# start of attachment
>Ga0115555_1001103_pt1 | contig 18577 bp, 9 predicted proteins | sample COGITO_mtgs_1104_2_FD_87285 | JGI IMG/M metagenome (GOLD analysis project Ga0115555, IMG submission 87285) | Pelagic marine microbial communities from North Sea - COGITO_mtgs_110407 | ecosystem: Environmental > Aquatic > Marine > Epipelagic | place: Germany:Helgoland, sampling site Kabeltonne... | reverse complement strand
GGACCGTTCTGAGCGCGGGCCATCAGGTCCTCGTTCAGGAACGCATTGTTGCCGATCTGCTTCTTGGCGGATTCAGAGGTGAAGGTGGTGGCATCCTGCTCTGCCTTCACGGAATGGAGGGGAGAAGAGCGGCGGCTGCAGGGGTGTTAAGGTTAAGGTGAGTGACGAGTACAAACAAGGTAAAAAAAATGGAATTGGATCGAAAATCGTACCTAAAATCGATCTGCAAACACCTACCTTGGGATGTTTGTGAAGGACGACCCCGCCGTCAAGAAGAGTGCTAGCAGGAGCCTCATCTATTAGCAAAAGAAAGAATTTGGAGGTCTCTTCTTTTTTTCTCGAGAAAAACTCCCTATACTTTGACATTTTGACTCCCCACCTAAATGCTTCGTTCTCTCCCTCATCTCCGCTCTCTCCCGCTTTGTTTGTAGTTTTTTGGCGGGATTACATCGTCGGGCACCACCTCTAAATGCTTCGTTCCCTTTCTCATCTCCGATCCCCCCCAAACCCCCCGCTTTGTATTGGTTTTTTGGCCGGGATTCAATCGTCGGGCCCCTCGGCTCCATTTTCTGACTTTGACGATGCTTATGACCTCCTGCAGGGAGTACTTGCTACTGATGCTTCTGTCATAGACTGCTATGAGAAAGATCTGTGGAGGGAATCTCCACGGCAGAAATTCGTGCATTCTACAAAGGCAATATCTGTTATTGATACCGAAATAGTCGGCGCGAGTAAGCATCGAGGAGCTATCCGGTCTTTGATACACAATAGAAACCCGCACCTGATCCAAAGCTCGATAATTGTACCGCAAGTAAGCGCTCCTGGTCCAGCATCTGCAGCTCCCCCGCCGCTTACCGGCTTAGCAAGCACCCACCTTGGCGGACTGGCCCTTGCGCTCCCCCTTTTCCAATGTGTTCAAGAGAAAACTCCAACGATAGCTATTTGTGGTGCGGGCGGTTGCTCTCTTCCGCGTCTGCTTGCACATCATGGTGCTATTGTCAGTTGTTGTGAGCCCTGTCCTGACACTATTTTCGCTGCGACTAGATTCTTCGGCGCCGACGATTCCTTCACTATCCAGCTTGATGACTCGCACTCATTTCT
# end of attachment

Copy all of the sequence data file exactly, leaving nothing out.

>Ga0115555_1001103_pt1 | contig 18577 bp, 9 predicted proteins | sample COGITO_mtgs_1104_2_FD_87285 | JGI IMG/M metagenome (GOLD analysis project Ga0115555, IMG submission 87285) | Pelagic marine microbial communities from North Sea - COGITO_mtgs_110407 | ecosystem: Environmental > Aquatic > Marine > Epipelagic | place: Germany:Helgoland, sampling site Kabeltonne... | reverse complement strand
GGACCGTTCTGAGCGCGGGCCATCAGGTCCTCGTTCAGGAACGCATTGTTGCCGATCTGCTTCTTGGCGGATTCAGAGGTGAAGGTGGTGGCATCCTGCTCTGCCTTCACGGAATGGAGGGGAGAAGAGCGGCGGCTGCAGGGGTGTTAAGGTTAAGGTGAGTGACGAGTACAAACAAGGTAAAAAAAATGGAATTGGATCGAAAATCGTACCTAAAATCGATCTGCAAACACCTACCTTGGGATGTTTGTGAAGGACGACCCCGCCGTCAAGAAGAGTGCTAGCAGGAGCCTCATCTATTAGCAAAAGAAAGAATTTGGAGGTCTCTTCTTTTTTTCTCGAGAAAAACTCCCTATACTTTGACATTTTGACTCCCCACCTAAATGCTTCGTTCTCTCCCTCATCTCCGCTCTCTCCCGCTTTGTTTGTAGTTTTTTGGCGGGATTACATCGTCGGGCACCACCTCTAAATGCTTCGTTCCCTTTCTCATCTCCGATCCCCCCCAAACCCCCCGCTTTGTATTGGTTTTTTGGCCGGGATTCAATCGTCGGGCCCCTCGGCTCCATTTTCTGACTTTGACGATGCTTATGACCTCCTGCAGGGAGTACTTGCTACTGATGCTTCTGTCATAGACTGCTATGAGAAAGATCTGTGGAGGGAATCTCCACGGCAGAAATTCGTGCATTCTACAAAGGCAATATCTGTTATTGATACCGAAATAGTCGGCGCGAGTAAGCATCGAGGAGCTATCCGGTCTTTGATACACAATAGAAACCCGCACCTGATCCAAAGCTCGATAATTGTACCGCAAGTAAGCGCTCCTGGTCCAGCATCTGCAGCTCCCCCGCCGCTTACCGGCTTAGCAAGCACCCACCTTGGCGGACTGGCCCTTGCGCTCCCCCTTTTCCAATGTGTTCAAGAGAAAACTCCAACGATAGCTATTTGTGGTGCGGGCGGTTGCTCTCTTCCGCGTCTGCTTGCACATCATGGTGCTATTGTCAGTTGTTGTGAGCCCTGTCCTGACACTATTTTCGCTGCGACTAGATTCTTCGGCGCCGACGATTCCTTCACTATCCAGCTTGATGACTCGCACTCATTTCT